Everyone loves an open concept home, and why not? These houses are perfect for entertaining and just the right mix of bright and casual. But while you’re designing an open concept space, take care that you don’t forget to define spaces altogether. When spaces are left undefined, the end result can seem messy and leave you with areas that are underutilized.

Keep an open concept home airy and casual by using flooring, furniture and cabinetry to create distinctions between the kitchen, living areas and bathroom. That way, you preserve the flow while making sure each room really shines.

Ignoring Your Designer

Utilize your designer’s experience. Image: Dream Finders Homes

You know exactly what you want, but that doesn’t mean it’s always the best option. You’ll work with a designer to come up with your perfect floor plan, so it’s important to utilize your designer’s expertise. If he or she expresses concern over a design element or floor plan feature, take the time to hear out your designer and make an informed decision. Let your designer’s years of experience and creative eye help polish up your plan and make sure it’s the best it can be.

The design phase is arguably one of the most fun components of building your own custom home. But don’t let your excitement get ahead of you. Taking a little extra time to avoid mistakes and think things through will give you somewhere you’re proud to call home.

The post 7 Design Mistakes You’re Probably Making With Your House Plans appeared first on Freshome.com.


from https://freshome.com/design-mistakes-with-house-plans/
via 7 Design Mistakes You’re Probably Making With Your House Plans

from Sofia Consola
via 7 Design Mistakes You’re Probably Making With Your House Plans

Wednesday, September 19, 2018

Your Future Hotel Room Might Be A Solar-Powered Vehicle

Remember when all the gadgets featured in the Back to the Future universe seemed totally far-fetched? But over 30 years later, here we are with our video calling devices and fingerprint recognition technology that defied what we thought was conceivable.

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from https://www.apartmenttherapy.com/mobile-hotel-room-radical-innovation-award-262698
from waaaay over here —> Your Future Hotel Room Might Be A Solar-Powered Vehicle

from Sofia Consola
via Your Future Hotel Room Might Be A Solar-Powered Vehicle

An Artsy Compact Chicago Mini Loft — House Tour

Name: Jaime Pérez-Pineda
Location: Pilsen — Chicago, Illinois
Size: 400 square feet
Years lived in: Rented 2.5 years

After leaving the ‘burbs of Chicago for college and grad school, Jaime returned to his home base nearly three years ago and settled into the vibrant, lower west side neighborhood of Pilsen. His loft is a fitting reflection of the neighborhood’s offbeat vintage yet youthful vibe. Even at just 400 square feet, he’s managed to create a chic space that takes advantage of the natural light that it’s blessed with, compounded by warm and inviting pieces.

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from https://www.apartmenttherapy.com/house-tour-an-artsty-compact-chicago-mini-loft-235879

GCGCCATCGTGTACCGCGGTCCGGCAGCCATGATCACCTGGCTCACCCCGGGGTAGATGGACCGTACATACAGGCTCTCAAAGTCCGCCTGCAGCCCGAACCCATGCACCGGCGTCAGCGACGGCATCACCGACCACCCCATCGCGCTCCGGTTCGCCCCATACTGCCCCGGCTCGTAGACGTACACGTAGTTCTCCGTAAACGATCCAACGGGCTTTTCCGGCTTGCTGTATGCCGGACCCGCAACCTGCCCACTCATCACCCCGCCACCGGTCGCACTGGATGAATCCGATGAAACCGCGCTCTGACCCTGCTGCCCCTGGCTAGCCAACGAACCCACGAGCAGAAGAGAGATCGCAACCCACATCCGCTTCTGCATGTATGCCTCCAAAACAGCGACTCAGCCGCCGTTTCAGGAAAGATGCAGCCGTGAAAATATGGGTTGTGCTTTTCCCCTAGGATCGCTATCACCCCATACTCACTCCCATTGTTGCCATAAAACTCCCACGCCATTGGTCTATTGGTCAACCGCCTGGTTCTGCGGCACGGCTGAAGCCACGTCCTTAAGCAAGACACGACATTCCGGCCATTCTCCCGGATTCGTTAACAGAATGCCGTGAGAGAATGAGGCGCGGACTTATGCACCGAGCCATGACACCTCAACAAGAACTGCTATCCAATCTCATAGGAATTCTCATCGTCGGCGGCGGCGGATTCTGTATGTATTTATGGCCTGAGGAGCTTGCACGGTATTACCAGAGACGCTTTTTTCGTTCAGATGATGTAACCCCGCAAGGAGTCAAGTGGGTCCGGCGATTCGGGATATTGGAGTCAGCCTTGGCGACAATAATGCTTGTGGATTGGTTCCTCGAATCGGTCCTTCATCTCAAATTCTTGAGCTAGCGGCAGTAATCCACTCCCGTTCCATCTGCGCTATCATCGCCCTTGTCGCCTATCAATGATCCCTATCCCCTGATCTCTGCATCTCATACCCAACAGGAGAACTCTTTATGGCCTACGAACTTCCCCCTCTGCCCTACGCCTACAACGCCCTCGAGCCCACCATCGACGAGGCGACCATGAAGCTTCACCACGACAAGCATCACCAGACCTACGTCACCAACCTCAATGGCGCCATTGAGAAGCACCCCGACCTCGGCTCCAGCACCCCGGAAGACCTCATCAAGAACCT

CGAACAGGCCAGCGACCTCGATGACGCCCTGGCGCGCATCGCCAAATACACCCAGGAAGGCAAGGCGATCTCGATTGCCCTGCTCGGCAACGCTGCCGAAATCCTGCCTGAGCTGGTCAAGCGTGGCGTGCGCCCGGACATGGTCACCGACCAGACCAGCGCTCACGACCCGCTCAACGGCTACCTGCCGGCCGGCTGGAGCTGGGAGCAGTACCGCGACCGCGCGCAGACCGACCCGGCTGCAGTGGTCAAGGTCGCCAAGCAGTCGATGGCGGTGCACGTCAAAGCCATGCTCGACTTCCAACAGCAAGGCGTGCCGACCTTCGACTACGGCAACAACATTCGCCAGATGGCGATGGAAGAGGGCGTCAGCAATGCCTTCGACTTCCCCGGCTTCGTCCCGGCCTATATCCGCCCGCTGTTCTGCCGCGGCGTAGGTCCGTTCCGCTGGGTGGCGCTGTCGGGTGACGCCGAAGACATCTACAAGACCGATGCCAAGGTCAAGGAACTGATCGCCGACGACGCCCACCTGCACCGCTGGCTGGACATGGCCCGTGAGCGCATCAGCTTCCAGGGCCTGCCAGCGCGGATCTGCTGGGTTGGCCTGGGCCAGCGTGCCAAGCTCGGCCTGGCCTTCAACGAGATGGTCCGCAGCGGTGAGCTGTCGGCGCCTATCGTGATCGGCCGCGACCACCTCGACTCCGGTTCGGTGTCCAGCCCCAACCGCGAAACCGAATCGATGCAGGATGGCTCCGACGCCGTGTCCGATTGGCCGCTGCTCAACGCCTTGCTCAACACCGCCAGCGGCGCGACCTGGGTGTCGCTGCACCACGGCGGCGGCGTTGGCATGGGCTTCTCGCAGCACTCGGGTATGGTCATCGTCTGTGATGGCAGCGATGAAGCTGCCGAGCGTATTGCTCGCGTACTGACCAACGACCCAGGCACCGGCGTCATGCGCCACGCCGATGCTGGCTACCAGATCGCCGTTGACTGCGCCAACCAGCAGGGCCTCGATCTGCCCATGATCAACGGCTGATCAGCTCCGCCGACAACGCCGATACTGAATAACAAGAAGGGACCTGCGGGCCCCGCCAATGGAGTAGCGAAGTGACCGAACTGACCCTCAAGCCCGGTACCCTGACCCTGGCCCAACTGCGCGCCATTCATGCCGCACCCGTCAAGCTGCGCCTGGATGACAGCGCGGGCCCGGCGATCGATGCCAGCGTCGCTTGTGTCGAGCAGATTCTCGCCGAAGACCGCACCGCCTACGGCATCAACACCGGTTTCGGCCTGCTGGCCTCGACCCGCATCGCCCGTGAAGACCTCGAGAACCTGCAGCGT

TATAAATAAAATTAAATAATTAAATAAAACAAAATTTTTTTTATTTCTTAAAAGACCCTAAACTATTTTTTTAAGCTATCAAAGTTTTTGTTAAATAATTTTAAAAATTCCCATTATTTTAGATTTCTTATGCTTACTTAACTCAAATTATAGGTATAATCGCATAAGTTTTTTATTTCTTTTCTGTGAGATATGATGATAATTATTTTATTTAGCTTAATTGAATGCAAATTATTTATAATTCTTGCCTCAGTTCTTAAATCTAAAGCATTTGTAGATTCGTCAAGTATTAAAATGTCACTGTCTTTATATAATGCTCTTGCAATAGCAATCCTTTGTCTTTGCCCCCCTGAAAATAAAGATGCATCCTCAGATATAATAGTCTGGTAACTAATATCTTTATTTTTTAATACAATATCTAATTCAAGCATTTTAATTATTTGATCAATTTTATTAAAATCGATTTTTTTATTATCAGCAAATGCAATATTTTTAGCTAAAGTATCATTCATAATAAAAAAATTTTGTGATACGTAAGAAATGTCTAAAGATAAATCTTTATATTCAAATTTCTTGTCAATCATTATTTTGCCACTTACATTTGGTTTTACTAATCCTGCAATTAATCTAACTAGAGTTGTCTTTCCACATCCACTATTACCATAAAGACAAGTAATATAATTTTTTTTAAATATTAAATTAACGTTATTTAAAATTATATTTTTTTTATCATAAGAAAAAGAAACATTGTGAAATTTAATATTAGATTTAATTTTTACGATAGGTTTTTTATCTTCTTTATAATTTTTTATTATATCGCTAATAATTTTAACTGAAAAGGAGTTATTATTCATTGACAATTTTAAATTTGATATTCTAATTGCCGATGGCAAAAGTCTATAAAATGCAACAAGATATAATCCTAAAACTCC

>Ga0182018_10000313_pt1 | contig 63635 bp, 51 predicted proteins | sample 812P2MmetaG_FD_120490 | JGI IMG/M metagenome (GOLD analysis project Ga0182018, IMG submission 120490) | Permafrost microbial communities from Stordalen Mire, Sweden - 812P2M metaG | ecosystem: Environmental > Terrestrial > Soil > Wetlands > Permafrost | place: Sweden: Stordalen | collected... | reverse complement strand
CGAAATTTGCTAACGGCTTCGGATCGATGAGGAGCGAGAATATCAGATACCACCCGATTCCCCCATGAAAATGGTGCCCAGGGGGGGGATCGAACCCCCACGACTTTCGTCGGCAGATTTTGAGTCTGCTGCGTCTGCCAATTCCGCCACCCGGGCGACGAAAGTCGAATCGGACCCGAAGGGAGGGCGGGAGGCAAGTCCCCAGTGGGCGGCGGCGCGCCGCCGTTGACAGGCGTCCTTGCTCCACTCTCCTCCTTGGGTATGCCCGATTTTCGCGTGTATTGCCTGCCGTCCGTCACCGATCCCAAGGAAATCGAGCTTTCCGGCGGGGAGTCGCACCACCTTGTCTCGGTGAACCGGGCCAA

from waaaay over here —> An Artsy Compact Chicago Mini Loft — House Tour

from Sofia Consola
via An Artsy Compact Chicago Mini Loft — House Tour

Everything You Thought You Knew About Burning Candles Is Wrong

I consider myself something of a candle connoisseur. I’ve smelled a ton over the years and lit plenty, from Diptyque to Yankee and everything in between. Tapers, votives, you name it—there’s some kind of candle in practically every room of my home. But I’ve never given much thought to my burning technique, that is, until a recent trip to Nashville, Tennessee. Turns out the country music capital also knows a thing or two about getting (candles) lit.

Paddywax, a candle manufacturer that makes a bunch of cute styles you’ve probably seen at stores like Urban Outfitters and Anthropologie, is headquartered down in Nashville, and their employees hand-pour about 10,000 candles a day in their factory. That’s a lot of wax, people! They’ve also recently opened two retail locations of The Candle Bar, a boutique-meets-workshop concept where, after choosing a vessel and scent, you can pour your own custom candle. Maybe it’s not as legendary as the Opry, but The Candle Bar is a cool place to visit should you find yourself in town. While sipping on BYOB rosé and hanging with friends, I took their candle-making class and got schooled on all things candle burning by store manager Kelly Heyen. I’ve never met anyone who knew more about candles. Turns out you’re probably lighting yours (and doing a whole bunch of other things) wrong. I was. So if you want to get the most burn for your buck, read on for the common mistakes Heyen sees over and over.

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from https://www.apartmenttherapy.com/candle-burning-tips-262635
from waaaay over here —> Everything You Thought You Knew About Burning Candles Is Wrong

from Sofia Consola
via Everything You Thought You Knew About Burning Candles Is Wrong

What It's Like to Have Kitchen Drawers Instead of Cabinets, According to People Who Know

A few weeks ago, we made a big stink about why you should replace all of your lower kitchen cabinets with drawers. (See: Why You Should Replace All of Your Kitchen Cabinets with Drawers.) A lot of you agreed, saying you had a similar setup or desperately wanted one. And then we spoke to Sherry and John Petersik, the bloggers behind Young House Love, only to find out that they have drawers instead of lower cabinets and consider it the best decision they made during their most recent home renovation.

Keep reading to find out, first-hand, what’s so great about the setup.

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from https://www.apartmenttherapy.com/kitchen-drawers-pros-versus-cabinets-262588
from waaaay over here —> What It’s Like to Have Kitchen Drawers Instead of Cabinets, According to People Who Know

from Sofia Consola
via What It's Like to Have Kitchen Drawers Instead of Cabinets, According to People Who Know